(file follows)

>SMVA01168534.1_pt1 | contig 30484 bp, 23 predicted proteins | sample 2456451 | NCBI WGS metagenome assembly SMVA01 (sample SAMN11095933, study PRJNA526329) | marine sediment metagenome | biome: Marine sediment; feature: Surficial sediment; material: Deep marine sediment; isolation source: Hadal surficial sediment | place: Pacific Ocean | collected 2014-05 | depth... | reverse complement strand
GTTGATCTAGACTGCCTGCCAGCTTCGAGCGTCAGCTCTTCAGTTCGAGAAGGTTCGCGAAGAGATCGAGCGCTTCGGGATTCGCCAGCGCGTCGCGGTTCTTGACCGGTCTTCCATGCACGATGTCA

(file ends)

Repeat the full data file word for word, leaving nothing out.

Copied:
>SMVA01168534.1_pt1 | contig 30484 bp, 23 predicted proteins | sample 2456451 | NCBI WGS metagenome assembly SMVA01 (sample SAMN11095933, study PRJNA526329) | marine sediment metagenome | biome: Marine sediment; feature: Surficial sediment; material: Deep marine sediment; isolation source: Hadal surficial sediment | place: Pacific Ocean | collected 2014-05 | depth... | reverse complement strand
GTTGATCTAGACTGCCTGCCAGCTTCGAGCGTCAGCTCTTCAGTTCGAGAAGGTTCGCGAAGAGATCGAGCGCTTCGGGATTCGCCAGCGCGTCGCGGTTCTTGACCGGTCTTCCATGCACGATGTCA